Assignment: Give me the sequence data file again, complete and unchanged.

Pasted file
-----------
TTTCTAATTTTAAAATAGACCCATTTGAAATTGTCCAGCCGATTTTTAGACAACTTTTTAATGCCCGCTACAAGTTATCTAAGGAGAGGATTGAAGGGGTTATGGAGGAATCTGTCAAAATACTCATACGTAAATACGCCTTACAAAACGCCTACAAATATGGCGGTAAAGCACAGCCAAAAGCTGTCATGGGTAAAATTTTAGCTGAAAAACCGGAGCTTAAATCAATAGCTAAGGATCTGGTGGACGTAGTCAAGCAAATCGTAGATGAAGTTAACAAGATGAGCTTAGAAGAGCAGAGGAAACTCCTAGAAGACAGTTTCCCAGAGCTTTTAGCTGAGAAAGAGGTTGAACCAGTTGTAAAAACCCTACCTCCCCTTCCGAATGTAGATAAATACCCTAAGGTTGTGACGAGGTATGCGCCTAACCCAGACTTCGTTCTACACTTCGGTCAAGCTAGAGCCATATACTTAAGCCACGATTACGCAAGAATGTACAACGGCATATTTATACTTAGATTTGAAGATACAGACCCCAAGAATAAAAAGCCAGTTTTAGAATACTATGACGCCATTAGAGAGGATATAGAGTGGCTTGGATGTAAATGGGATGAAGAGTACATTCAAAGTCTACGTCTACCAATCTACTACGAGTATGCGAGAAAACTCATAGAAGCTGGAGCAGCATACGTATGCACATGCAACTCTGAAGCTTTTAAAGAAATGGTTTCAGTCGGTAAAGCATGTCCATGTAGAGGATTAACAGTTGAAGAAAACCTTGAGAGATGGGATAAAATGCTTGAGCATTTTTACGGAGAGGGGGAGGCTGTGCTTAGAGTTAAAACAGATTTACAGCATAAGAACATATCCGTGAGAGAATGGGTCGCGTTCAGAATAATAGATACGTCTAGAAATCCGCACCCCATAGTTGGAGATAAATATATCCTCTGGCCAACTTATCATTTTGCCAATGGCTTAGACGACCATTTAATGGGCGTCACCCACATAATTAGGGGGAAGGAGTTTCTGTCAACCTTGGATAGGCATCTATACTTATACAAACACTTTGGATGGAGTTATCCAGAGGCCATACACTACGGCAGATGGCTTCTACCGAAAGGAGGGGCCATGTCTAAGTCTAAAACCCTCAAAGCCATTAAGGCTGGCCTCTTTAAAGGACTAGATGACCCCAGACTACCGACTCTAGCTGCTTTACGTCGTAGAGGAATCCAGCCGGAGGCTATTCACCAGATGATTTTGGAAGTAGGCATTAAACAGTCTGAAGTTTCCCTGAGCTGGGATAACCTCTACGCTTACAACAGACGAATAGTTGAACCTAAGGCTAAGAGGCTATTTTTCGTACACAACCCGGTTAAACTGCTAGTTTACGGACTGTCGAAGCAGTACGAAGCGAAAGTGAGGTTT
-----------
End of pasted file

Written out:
TTTCTAATTTTAAAATAGACCCATTTGAAATTGTCCAGCCGATTTTTAGACAACTTTTTAATGCCCGCTACAAGTTATCTAAGGAGAGGATTGAAGGGGTTATGGAGGAATCTGTCAAAATACTCATACGTAAATACGCCTTACAAAACGCCTACAAATATGGCGGTAAAGCACAGCCAAAAGCTGTCATGGGTAAAATTTTAGCTGAAAAACCGGAGCTTAAATCAATAGCTAAGGATCTGGTGGACGTAGTCAAGCAAATCGTAGATGAAGTTAACAAGATGAGCTTAGAAGAGCAGAGGAAACTCCTAGAAGACAGTTTCCCAGAGCTTTTAGCTGAGAAAGAGGTTGAACCAGTTGTAAAAACCCTACCTCCCCTTCCGAATGTAGATAAATACCCTAAGGTTGTGACGAGGTATGCGCCTAACCCAGACTTCGTTCTACACTTCGGTCAAGCTAGAGCCATATACTTAAGCCACGATTACGCAAGAATGTACAACGGCATATTTATACTTAGATTTGAAGATACAGACCCCAAGAATAAAAAGCCAGTTTTAGAATACTATGACGCCATTAGAGAGGATATAGAGTGGCTTGGATGTAAATGGGATGAAGAGTACATTCAAAGTCTACGTCTACCAATCTACTACGAGTATGCGAGAAAACTCATAGAAGCTGGAGCAGCATACGTATGCACATGCAACTCTGAAGCTTTTAAAGAAATGGTTTCAGTCGGTAAAGCATGTCCATGTAGAGGATTAACAGTTGAAGAAAACCTTGAGAGATGGGATAAAATGCTTGAGCATTTTTACGGAGAGGGGGAGGCTGTGCTTAGAGTTAAAACAGATTTACAGCATAAGAACATATCCGTGAGAGAATGGGTCGCGTTCAGAATAATAGATACGTCTAGAAATCCGCACCCCATAGTTGGAGATAAATATATCCTCTGGCCAACTTATCATTTTGCCAATGGCTTAGACGACCATTTAATGGGCGTCACCCACATAATTAGGGGGAAGGAGTTTCTGTCAACCTTGGATAGGCATCTATACTTATACAAACACTTTGGATGGAGTTATCCAGAGGCCATACACTACGGCAGATGGCTTCTACCGAAAGGAGGGGCCATGTCTAAGTCTAAAACCCTCAAAGCCATTAAGGCTGGCCTCTTTAAAGGACTAGATGACCCCAGACTACCGACTCTAGCTGCTTTACGTCGTAGAGGAATCCAGCCGGAGGCTATTCACCAGATGATTTTGGAAGTAGGCATTAAACAGTCTGAAGTTTCCCTGAGCTGGGATAACCTCTACGCTTACAACAGACGAATAGTTGAACCTAAGGCTAAGAGGCTATTTTTCGTACACAACCCGGTTAAACTGCTAGTTTACGGACTGTCGAAGCAGTACGAAGCGAAAGTGAGGTTT